All patients underwent neuropsychological evaluation before treatment . DYT-1 mutation was identified in 2 cases. PKAN (pantothenate kinase-associated neurodegeneration)/NBIA1 (neurodegeneration with brain iron accumulation-1) with PANK-2 (locus 20p13-p12.3) mutation was identified in 7 cases. Secondary GD was diagnosed in 4 cases: electric shock at childhood, midbrain and cerebellar ischemic stroke at age of 24 and perinatal injury (2 cases). Primarydystonia was diagnosed in the remaining 6 cases. All patients were qualified for GPi DBS. Because of previous ineffective pallidotomy the surgical target was shifted to STN in one case.
Significant morphological changes of globus pallidus (iron accumulation) confirmed with MRI forced the authors to move the surgical target among 6 patients with PANK-2 mutation to STN. The clinical status of the patients was evaluated with Global Dystonia Scale (GDS), Burke-Fahn-Marsden Movement Scale (BFM) and Unified Dystonia Rating Scale (UDRS). The patients were admitted to the hospital two days prior surgery. Awake implantation of the DBS was performed in 2 cases. Severe dystonic movements obliged to use general anesthesia during whole procedure in the rest of the group. After application of the stereotactic frame (Leksell, Elekta) and CT, the images were fused (MRI T1 and T2 with stereotactic CT). The target was identified with indirect (mid AC-PC: 3/20/5 for GPi and 2/11/4 for STN) and modified with direct method depending on T2 MRI [9,15].
After shallowing of the sedation microrecording with one to 5 paths was used in 7 cases and macrostimulation was used in all cases [10,16,17]. After identifying of the neurphysiological target the permanent electrodes were implanted under fluoroscopic guidance. The programming of the internal pulse generator started on the first day following surgery. The effectiveness was evaluated with previously mentioned scales 60 months after surgery.
The nominal or measured variables on an ordinal scale are presented in the form of percentages with 95% confidence intervals (95% CI). Due to the nature of the distribution it deviates from the normal qualitative variables and are presented both from the arithmetic mean of the 95% CI and the median of the range of values.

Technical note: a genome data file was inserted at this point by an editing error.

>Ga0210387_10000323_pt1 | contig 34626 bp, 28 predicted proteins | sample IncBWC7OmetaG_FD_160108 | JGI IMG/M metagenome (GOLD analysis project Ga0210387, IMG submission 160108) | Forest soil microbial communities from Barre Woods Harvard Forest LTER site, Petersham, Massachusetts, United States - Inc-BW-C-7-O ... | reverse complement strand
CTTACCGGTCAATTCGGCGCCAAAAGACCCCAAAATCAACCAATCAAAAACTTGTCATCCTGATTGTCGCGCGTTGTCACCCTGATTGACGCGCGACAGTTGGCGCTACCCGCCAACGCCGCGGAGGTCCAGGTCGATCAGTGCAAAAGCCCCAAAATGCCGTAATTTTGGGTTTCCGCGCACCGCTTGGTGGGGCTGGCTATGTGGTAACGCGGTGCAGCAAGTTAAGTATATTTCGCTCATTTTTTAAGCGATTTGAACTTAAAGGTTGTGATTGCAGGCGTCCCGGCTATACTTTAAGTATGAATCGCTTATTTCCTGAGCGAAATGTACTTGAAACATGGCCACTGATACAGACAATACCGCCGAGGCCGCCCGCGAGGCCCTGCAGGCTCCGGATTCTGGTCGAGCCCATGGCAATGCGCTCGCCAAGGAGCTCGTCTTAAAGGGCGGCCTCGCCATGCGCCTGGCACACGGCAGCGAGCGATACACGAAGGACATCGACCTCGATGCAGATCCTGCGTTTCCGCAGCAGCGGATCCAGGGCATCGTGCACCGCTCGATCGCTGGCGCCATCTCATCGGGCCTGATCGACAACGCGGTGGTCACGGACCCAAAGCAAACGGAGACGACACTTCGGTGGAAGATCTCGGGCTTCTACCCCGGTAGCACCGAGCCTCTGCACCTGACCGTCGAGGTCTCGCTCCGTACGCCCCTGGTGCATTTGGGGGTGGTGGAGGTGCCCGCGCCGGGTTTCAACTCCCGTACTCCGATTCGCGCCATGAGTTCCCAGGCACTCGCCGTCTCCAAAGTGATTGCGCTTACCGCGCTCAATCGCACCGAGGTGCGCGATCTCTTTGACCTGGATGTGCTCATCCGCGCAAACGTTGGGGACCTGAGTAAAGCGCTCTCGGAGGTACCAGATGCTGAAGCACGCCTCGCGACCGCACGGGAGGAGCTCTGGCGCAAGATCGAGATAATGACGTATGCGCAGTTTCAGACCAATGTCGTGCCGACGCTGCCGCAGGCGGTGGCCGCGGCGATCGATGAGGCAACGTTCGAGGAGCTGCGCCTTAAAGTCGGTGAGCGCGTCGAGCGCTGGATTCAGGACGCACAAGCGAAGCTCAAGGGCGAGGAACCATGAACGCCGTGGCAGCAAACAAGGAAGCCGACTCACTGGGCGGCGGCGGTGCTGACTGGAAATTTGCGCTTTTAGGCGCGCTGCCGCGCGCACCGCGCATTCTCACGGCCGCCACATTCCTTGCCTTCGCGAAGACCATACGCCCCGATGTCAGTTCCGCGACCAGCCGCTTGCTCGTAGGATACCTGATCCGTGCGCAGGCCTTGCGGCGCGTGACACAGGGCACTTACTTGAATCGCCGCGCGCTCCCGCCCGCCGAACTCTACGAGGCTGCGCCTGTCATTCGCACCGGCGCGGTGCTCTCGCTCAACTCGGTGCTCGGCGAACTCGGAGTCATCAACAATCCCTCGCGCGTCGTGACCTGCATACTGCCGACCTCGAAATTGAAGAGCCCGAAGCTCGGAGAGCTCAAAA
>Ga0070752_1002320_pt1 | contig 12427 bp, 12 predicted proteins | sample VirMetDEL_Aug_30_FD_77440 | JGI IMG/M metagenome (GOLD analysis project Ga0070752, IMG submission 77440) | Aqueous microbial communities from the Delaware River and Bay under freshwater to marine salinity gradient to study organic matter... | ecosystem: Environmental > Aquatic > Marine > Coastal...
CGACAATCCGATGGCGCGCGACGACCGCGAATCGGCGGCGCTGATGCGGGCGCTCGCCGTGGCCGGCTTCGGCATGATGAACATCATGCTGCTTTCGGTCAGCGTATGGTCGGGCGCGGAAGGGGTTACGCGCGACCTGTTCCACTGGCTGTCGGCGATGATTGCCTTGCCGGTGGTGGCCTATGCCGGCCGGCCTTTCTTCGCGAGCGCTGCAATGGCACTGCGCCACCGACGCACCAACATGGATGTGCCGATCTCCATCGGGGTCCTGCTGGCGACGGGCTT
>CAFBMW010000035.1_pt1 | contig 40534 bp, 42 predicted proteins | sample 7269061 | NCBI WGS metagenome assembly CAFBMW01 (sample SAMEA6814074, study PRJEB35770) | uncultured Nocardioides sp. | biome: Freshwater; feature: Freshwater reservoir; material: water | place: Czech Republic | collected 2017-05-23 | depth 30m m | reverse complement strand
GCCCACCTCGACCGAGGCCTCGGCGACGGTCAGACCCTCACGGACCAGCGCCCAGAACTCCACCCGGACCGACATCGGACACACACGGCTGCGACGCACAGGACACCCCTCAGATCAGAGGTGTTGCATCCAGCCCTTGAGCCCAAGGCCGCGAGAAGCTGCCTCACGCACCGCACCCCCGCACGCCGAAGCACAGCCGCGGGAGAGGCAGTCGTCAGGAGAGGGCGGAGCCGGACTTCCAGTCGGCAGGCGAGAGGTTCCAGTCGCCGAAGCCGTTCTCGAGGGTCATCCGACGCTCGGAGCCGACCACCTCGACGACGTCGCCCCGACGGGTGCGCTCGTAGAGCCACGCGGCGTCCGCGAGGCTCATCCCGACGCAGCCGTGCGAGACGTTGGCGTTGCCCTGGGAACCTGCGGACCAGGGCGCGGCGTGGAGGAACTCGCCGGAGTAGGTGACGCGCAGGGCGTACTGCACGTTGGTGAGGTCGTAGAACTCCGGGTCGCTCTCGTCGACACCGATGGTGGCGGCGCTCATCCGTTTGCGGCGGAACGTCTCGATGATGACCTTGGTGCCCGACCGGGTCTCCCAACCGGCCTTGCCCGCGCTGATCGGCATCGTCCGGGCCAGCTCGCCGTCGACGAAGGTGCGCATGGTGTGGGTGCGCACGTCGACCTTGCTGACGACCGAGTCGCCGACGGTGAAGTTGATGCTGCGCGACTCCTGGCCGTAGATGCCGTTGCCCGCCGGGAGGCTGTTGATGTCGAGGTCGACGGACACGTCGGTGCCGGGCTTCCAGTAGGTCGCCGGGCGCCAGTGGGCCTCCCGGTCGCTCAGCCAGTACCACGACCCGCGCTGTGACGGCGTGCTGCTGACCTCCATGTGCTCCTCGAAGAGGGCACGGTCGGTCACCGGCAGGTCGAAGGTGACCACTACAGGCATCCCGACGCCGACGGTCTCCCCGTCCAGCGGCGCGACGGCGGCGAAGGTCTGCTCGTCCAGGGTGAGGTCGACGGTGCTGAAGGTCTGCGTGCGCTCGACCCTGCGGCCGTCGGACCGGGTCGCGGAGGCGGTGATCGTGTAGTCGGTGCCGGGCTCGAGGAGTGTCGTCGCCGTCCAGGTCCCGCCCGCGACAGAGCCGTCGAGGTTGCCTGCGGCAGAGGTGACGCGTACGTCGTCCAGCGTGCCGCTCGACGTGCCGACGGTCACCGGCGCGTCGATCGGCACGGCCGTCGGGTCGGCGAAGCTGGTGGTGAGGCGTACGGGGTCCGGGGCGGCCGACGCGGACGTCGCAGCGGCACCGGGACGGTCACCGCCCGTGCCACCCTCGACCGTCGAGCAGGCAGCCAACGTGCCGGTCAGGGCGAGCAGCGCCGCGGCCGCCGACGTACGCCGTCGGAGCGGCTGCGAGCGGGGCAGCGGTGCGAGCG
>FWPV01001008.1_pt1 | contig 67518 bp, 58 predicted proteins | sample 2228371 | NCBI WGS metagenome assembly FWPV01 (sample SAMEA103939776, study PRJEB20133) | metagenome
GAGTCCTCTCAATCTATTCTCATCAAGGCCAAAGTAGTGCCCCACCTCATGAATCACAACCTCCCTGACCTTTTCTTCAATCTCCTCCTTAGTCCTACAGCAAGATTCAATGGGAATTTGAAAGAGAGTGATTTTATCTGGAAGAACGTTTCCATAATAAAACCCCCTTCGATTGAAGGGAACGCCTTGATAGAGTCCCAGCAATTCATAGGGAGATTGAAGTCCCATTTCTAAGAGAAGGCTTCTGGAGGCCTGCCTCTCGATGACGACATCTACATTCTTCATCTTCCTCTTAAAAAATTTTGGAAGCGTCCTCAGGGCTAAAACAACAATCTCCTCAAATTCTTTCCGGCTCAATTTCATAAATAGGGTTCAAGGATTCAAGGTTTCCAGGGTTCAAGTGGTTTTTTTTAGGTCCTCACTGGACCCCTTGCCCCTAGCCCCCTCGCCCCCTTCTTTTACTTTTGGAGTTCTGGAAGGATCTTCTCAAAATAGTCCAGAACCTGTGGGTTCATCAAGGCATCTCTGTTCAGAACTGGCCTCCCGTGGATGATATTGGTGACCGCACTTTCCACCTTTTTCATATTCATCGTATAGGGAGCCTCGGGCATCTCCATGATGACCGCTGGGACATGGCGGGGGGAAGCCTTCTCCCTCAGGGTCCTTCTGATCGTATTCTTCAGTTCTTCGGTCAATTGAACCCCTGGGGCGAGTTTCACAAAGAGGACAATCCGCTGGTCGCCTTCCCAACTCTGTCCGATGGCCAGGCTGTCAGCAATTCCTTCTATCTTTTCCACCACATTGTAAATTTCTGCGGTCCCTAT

In the comparative analysis of qualitative variables routinely chisquare test was used, and if the expected frequencies were less than 5 exact two-sided Fisher's test was used. Quantitative variables in the subsequent time points were compared with the Wilcoxon test. Adopted for all tests the level of statistical significance is p<0.05. Statistical calculations were performed using STATISTICA 8.0 PL (StatSoft, Inc. 2008).
All patients reported subjective improvement after surgery, which was verified by listed scales. The initial stimulation parameters were set at: monopolar stimulation (C +, 0-, 1-) 180 Hz frequency, pulse width 450us for GPi and 130 Hz, 90 us for STN with the amplitude of 1.0 V. During follow-up, depending on the beneficial response or adverse effects, the parameters were modified by introducing a bipolar stimulation and increasing the amplitude up to 4.5 V and reducing the frequency to 60 Hz and pulse width to 130 us. The settings of the stimulation remained stable from 12 to 60 months after surgery.
The first evaluation was performed 12 months after surgery and the results remained stable at the 60 months follow-up . At the followup the average improvement of 48% was assessed with GDS (Figures 1 and 2 and Tables 1 and 2). Better results were obtained in the GPi DBS group (52%) compared to the STN DBS group (38%). This difference, however, was not statistically significant (p=0.180). The best results were obtained among DYT-1 mutation patients treated with GPi DBS (87%), however, due to small size of the group the difference was not statistically significant (p=0.098).
|GPi (n=12)||STN (n=7)||P|
|Mean (95%CI)||Mean (95%CI)|
|Age [years]||26.6||(18,1 do 35,1)||16.1||(10,1 do 22,1)||0.071|
|Males *||41.70%||(19,3 do 68,0)||28.60%||(8,2 do 64,1)||0.656|
|Syndrome severity in GDS|
|- DBS OFF||77.1||(57,3 do 96,8)||97.9||(91,4 do 104,3)||0.103|
|- DBS ON||39.2||(21,1 do 57,2)||59.6||(40,5 do 78,6)||0.116|
|Syndrome severity in BMF|